A Community Devoted to the Preservation and Practice of Celestial Navigation and Other Methods of Traditional Wayfinding
From: Frank Reed
Date: 2015 May 15, 08:21 -0700
Stan, you quoted the old explanation section from the NA:
"The corrections given on page A2, and on the bookmark, are mean values applicable in the case of Venus only when the Sun is below the horizon. For daylight observations of Venus the observed values of H and theta should be used to calculate the correction directly; the term - k cos (theta) is positive when the Sun is lower than Venus, zero when they have the same altitude, and negative when the Sun is higher."
I am convinced now that their former system was nonsense. The idea that you could have a "general" value for the phase correction for normal sights is ridiculous. Further, in the directions for daylight observations, the claim that k·cos(theta) is zero when the Sun and Venus have the same altitude is simply false. This is a case of the sort of "muddled" thinking that used to screw up discussions of star-star distances. I'm sure some of you remember the old tale claiming that the angular distance between two stars is unaffected by refraction when they are at the same altitude. Oh yeah?? What if both stars are 45° high and on opposite azimuths? And that's only the most extreme case. The same problem applies to the phase correction. Clearly, the simplest solution to this error (and that's what it was --an error on the part of the almanac offices) was to replace the true position of Venus with the phase-adjusted position of Venus in the daily GHA and Dec data (which, we now know, thanks to Catherine Hohenkerk, happened thirty long years ago...). Personally, I think they should have admitted the error and dropped the phase correction entirely. Even the USNO online nautical almanac data skips the phase adjustment. That's a better choice. The official Nautical Almanac is inferior in this case.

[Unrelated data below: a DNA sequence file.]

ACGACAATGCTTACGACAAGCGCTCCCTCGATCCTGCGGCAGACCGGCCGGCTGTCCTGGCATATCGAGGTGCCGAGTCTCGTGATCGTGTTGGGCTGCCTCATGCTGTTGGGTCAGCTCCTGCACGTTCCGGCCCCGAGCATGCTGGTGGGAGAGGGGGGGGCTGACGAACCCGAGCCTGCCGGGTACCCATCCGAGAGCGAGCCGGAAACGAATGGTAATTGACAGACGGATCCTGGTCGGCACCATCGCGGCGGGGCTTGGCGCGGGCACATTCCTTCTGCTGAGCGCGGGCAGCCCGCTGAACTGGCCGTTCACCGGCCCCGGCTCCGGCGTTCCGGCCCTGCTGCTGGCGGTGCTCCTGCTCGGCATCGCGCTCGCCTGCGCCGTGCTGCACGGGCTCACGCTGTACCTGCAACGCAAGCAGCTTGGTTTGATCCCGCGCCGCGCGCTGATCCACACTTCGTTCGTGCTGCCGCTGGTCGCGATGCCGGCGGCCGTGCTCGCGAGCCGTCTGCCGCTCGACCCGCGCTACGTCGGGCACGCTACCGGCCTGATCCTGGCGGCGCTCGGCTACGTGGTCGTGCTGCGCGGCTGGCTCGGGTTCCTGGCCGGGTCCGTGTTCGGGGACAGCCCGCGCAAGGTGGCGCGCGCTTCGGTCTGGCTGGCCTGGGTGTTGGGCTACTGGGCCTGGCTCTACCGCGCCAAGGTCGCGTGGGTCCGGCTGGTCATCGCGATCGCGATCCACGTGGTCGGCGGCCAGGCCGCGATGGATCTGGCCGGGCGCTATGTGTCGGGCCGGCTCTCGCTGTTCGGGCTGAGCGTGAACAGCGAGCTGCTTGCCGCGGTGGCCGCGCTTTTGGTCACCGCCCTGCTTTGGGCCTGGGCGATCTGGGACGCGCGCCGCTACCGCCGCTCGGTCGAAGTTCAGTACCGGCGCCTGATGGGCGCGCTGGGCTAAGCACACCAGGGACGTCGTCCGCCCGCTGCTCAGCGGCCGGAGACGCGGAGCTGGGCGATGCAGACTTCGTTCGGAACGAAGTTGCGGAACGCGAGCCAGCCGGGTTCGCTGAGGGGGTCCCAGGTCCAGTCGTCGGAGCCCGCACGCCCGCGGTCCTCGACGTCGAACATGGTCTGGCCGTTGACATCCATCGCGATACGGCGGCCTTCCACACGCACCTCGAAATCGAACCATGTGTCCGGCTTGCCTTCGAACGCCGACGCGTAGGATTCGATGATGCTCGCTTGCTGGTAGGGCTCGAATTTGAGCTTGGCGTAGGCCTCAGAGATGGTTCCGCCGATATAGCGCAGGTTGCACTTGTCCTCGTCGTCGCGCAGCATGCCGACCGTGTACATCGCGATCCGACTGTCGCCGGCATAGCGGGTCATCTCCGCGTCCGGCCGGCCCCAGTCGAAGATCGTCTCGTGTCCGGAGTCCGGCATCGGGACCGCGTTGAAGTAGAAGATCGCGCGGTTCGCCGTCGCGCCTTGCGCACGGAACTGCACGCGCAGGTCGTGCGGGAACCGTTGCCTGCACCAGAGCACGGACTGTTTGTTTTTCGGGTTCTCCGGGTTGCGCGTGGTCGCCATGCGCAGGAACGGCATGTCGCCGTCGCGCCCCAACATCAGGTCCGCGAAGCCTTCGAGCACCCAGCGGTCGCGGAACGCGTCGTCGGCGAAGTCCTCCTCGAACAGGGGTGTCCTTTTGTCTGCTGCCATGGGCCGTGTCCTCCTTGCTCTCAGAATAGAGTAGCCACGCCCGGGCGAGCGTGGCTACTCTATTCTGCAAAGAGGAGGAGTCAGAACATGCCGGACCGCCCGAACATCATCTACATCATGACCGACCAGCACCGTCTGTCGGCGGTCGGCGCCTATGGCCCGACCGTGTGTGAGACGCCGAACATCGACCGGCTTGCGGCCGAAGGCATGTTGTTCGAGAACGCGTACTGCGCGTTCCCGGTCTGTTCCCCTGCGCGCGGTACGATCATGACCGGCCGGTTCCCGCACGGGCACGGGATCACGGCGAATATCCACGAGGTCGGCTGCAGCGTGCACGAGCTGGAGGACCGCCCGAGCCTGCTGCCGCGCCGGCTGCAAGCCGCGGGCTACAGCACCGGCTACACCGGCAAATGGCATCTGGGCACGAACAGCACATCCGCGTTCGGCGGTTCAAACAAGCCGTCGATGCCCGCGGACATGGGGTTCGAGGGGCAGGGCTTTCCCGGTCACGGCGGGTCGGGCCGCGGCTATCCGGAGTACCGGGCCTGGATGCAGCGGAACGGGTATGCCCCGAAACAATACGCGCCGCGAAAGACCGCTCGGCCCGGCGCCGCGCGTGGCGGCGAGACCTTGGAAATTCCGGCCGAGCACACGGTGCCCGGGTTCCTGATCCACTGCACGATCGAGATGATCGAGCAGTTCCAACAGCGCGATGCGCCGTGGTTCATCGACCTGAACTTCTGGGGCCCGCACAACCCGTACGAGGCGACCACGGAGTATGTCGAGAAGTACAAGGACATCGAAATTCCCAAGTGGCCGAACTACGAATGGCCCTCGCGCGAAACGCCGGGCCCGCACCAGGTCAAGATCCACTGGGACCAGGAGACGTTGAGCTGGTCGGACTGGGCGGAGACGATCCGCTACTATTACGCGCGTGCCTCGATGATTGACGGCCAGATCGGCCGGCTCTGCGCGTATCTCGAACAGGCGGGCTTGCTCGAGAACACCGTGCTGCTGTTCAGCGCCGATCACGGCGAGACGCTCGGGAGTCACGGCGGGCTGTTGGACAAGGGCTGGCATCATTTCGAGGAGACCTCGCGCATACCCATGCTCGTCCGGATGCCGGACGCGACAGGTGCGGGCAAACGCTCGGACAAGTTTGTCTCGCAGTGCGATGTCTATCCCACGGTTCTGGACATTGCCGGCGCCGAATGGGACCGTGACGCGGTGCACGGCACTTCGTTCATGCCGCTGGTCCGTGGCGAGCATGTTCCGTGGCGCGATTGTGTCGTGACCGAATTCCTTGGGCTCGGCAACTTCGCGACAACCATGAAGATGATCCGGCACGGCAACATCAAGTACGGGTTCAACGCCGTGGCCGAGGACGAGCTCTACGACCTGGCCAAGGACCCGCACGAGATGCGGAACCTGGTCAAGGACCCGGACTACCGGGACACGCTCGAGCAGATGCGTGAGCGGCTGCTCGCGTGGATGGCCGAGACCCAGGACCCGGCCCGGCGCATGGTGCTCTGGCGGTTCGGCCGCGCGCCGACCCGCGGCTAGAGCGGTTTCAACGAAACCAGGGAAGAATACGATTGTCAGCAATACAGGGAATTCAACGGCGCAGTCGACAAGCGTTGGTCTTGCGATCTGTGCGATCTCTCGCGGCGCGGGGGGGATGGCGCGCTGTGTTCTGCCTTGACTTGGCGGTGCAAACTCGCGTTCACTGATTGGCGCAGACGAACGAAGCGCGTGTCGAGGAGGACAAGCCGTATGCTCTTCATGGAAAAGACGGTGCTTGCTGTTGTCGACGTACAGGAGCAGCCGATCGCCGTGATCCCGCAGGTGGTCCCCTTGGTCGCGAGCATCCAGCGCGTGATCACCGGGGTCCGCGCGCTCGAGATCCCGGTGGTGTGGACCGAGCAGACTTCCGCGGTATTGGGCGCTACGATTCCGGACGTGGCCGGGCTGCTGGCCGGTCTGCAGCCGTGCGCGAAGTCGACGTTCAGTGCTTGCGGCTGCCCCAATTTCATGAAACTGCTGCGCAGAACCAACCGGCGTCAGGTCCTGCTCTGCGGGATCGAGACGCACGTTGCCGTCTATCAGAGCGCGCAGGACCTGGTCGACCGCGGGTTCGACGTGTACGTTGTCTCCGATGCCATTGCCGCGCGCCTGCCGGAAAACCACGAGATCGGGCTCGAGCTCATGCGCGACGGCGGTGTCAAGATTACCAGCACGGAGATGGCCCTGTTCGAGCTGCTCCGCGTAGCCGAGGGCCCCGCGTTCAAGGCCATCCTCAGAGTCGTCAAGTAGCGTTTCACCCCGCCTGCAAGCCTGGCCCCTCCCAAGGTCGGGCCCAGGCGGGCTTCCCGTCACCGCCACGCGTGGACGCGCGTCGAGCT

It's all minor, of course. If we're to believe some claims (which Gary LaPook re-posted recently), the standard deviation of celestial altitude observations is 1.5 minutes of arc, in which case the phase of Venus would always be lost in the noise. I consider those claims over-blown, and in good "normal" conditions, the errors in celestial altitudes are +/-0.5' or so (in the 1 s.d. sense) and in excellent conditions a little better. Naturally when conditions are anything but good, the phase of Venus is completely irrelevant. If your height of eye is varying in an unpredictable way from 25 to 36 feet (unpleasant but not uncommon), then you automatically get an additional random error of a minute of arc.